ZinesPG delivery
Pittsburgh Post-Gazette Home Page
PG News: Nation and World, Region and State, Neighborhoods, Business, Sports, Health and Science, Magazine, Forum
Sports: Headlines, Steelers, Pirates, Penguins, Collegiate, Scholastic
Lifestyle: Columnists, Food, Homes, Restaurants, Gardening, Travel, SEEN, Consumer, Pets
Arts and Entertainment: Movies, TV, Music, Books, Crossword, Lottery
Photo Journal: Post-Gazette photos
AP Wire: News and sports from the Associated Press
Business: Business: Business and Technology News, Personal Business, Consumer, Interact, Stock Quotes, PG Benchmarks, PG on Wheels
Classifieds: Jobs, Real Estate, Automotive, Celebrations and other Post-Gazette Classifieds
Web Extras: Marketplace, Bridal, Headlines by Email, Postcards
Weather: AccuWeather Forecast, Conditions, National Weather, Almanac
Health & Science: Health, Science and Environment
Search: Search post-gazette.com by keyword or date
PG Store: Pittsburgh Post-Gazette merchandise
PG Delivery: Home Delivery, Back Copies, Mail Subscriptions
Food Bytes PG Cookbook The Food Chain
Kitchen Mailbox Countdown to Dinner Dining
Duquesne Hungarian church carries on kolbasz tradition

Monday, November 22, 1999

By Kathleen Ganster

Pittsburghers like ethnic food, and that is exactly what the members of the Hungarian Reformed Church of Duquesne are banking on for their annual sale of kielbasa. It's seasoned from a secret recipe.

For the last five years, a group from the church has prepared kielbasa -- they spell it kolbasz -- to sell to the public in time for the holiday season. Led by Elmer Tudja of West Mifflin, last year they made 225 pounds.

"I learned how to make it when I was 16," says Tudja, now 67. Tudja grew up in a Hungarian Church in Rankin where they also sold kielbasa as a fund-raiser. When the church closed its doors seven or eight years ago, Tudja says he moved to the Duquesne church and brought the secret recipe with him. Only his wife, Betty, also knows the recipe he uses when he prepares the spices for the church's batches.

"I suppose some day I'll tell someone else the recipe, but not right now," he said. Tudja estimates the recipe is at least 75 or 80 years old.

Barbara Revak of West Mifflin is one of the kielbasa producers at the church. Most of the kielbasa makers are in their 50s to 80s, she says. This year the group will gather at the church Dec. 4 to produce the kielbasa.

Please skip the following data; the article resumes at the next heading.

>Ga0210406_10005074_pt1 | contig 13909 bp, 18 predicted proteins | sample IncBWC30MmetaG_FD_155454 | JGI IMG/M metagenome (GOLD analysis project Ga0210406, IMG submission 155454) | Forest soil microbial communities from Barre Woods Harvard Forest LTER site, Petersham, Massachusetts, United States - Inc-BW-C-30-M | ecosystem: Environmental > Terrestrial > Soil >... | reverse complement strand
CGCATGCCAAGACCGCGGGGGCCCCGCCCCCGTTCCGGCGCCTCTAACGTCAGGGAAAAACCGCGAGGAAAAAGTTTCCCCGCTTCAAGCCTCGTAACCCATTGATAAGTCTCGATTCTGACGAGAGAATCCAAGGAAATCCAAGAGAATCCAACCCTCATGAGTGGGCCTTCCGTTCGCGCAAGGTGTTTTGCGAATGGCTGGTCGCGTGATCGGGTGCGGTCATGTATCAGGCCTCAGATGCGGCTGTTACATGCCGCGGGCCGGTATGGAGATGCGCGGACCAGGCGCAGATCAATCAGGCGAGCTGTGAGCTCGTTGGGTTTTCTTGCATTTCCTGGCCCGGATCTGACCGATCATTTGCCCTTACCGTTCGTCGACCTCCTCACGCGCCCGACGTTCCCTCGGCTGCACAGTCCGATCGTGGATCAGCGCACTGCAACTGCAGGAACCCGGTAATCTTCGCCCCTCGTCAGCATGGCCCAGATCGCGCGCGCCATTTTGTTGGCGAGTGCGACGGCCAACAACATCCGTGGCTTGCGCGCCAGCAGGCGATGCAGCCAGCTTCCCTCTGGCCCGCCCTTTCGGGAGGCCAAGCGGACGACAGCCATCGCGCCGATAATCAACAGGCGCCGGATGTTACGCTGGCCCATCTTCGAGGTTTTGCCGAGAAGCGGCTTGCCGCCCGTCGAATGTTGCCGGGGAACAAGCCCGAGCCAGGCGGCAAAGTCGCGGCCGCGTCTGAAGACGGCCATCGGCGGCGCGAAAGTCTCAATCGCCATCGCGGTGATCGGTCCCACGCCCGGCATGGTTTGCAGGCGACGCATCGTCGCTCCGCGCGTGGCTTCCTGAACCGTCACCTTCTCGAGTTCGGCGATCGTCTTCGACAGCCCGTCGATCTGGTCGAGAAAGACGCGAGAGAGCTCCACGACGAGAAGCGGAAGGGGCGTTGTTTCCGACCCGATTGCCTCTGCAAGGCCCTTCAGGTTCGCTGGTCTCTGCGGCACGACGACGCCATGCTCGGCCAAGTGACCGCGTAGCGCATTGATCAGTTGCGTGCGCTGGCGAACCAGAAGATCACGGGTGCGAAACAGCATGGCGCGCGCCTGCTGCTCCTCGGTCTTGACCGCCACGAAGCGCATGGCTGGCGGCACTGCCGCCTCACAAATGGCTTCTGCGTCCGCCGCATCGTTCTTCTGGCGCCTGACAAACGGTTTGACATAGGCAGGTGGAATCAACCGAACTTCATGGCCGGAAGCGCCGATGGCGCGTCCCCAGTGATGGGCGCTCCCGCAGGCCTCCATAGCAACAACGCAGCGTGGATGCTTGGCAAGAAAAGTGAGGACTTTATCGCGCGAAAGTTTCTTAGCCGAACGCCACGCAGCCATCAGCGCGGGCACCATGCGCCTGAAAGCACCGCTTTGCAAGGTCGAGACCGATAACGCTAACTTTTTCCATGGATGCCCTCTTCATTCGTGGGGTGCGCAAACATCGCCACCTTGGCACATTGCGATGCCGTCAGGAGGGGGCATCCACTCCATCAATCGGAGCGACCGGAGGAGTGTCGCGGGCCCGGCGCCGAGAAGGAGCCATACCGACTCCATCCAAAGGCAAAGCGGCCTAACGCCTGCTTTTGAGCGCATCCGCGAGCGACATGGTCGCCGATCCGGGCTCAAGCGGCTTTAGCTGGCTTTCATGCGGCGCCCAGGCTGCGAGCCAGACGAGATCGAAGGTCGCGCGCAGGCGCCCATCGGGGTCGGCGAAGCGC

"Everyone has their own specialty," says Revak. "One person puts the meat through the grinder, another weighs it, someone else puts it into the casings and so on."

The congregation is small -- about 100 members, according to the Rev. Dr. Joseph Posta, the minister. The kielbasa-making group numbers eight or nine. The church also sells nut, apricot and poppyseed rolls at the holiday season, but the demand is so overwhelming, Revak said they can't take any more orders for the rolls.

For his kielbasa, Tudja uses fresh ground pork as the base. In 50-pound batches, he mixes in the spices, including garlic. Next, the workers take over until they have the long links ready for sale. The group begins early in the morning and continues well into the afternoon.

Last year it took about five hours to make the 225 pounds they sold.

"We take a break and eat lunch. Of course, at the end of the day, we eat kolbasz," says Tudja.

Once the kielbasa is made, the church members arrange pickup, later that day or on Sunday. "We can meet them at the church in the evening if that is more convenient," said Revak.

Posta, a native of Hungary, also helps with production. "Of course, I have to help. I used to make kolbasz at home and can help here," he said.

He says that kielbasa is originally a Hungarian dish, which other European countries borrowed and adapted. "The differences are in the spices. True kolbasz from Hungary uses Hungarian paprika. You can not duplicate that taste," says Posta.

Although he knows the secret recipe, Tudja said he doesn't know how to cook kielbasa.

"I have no idea how to make it," he said. His wife, Betty, cooks it.

In true Hungarian fashion, Revak says, it should be served with sauerkraut and mashed potatoes. She suggests this method: Fry the kielbasa; remove the meat; do not drain the skillet. Put sauerkraut in skillet and fry. Serve warmed sauerkraut and kielbasa by themselves or with mashed potatoes.

"This is the way we always serve it," she said.

The fresh kielbasa that the Hungarian Reformed Church of Duquesne sells needs to be either refrigerated or frozen.

"You can't believe the difference between the fresh and the other stuff. Once you taste the fresh, you will never want the precooked type," says Revak.

The kielbasa is $3 a pound and must be ordered by Dec. 2. Contact Elmer Tudja at 412-462-5785 or leave a message at the church office at 412-466-2300. Kielbasa does need to be picked up at the church at 1411 Kennedy Ave. in Duquesne. Buyers will be notified by telephone to arrange convenient pick-up times.

Kathleen Ganster is a Hampton-based free-lance writer.

bottom navigation bar Terms of Use  Privacy Policy